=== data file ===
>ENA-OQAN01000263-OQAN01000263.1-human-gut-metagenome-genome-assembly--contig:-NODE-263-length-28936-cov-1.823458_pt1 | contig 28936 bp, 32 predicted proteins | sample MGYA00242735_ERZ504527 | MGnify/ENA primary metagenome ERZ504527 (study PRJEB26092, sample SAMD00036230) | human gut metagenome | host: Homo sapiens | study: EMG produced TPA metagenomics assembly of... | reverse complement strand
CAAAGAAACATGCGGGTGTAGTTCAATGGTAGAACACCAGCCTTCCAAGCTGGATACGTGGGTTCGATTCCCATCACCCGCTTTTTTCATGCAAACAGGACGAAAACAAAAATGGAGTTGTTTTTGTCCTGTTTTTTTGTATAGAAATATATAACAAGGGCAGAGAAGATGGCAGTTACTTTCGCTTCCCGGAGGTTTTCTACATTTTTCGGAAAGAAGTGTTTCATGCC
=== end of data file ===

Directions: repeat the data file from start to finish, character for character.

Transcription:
>ENA-OQAN01000263-OQAN01000263.1-human-gut-metagenome-genome-assembly--contig:-NODE-263-length-28936-cov-1.823458_pt1 | contig 28936 bp, 32 predicted proteins | sample MGYA00242735_ERZ504527 | MGnify/ENA primary metagenome ERZ504527 (study PRJEB26092, sample SAMD00036230) | human gut metagenome | host: Homo sapiens | study: EMG produced TPA metagenomics assembly of... | reverse complement strand
CAAAGAAACATGCGGGTGTAGTTCAATGGTAGAACACCAGCCTTCCAAGCTGGATACGTGGGTTCGATTCCCATCACCCGCTTTTTTCATGCAAACAGGACGAAAACAAAAATGGAGTTGTTTTTGTCCTGTTTTTTTGTATAGAAATATATAACAAGGGCAGAGAAGATGGCAGTTACTTTCGCTTCCCGGAGGTTTTCTACATTTTTCGGAAAGAAGTGTTTCATGCC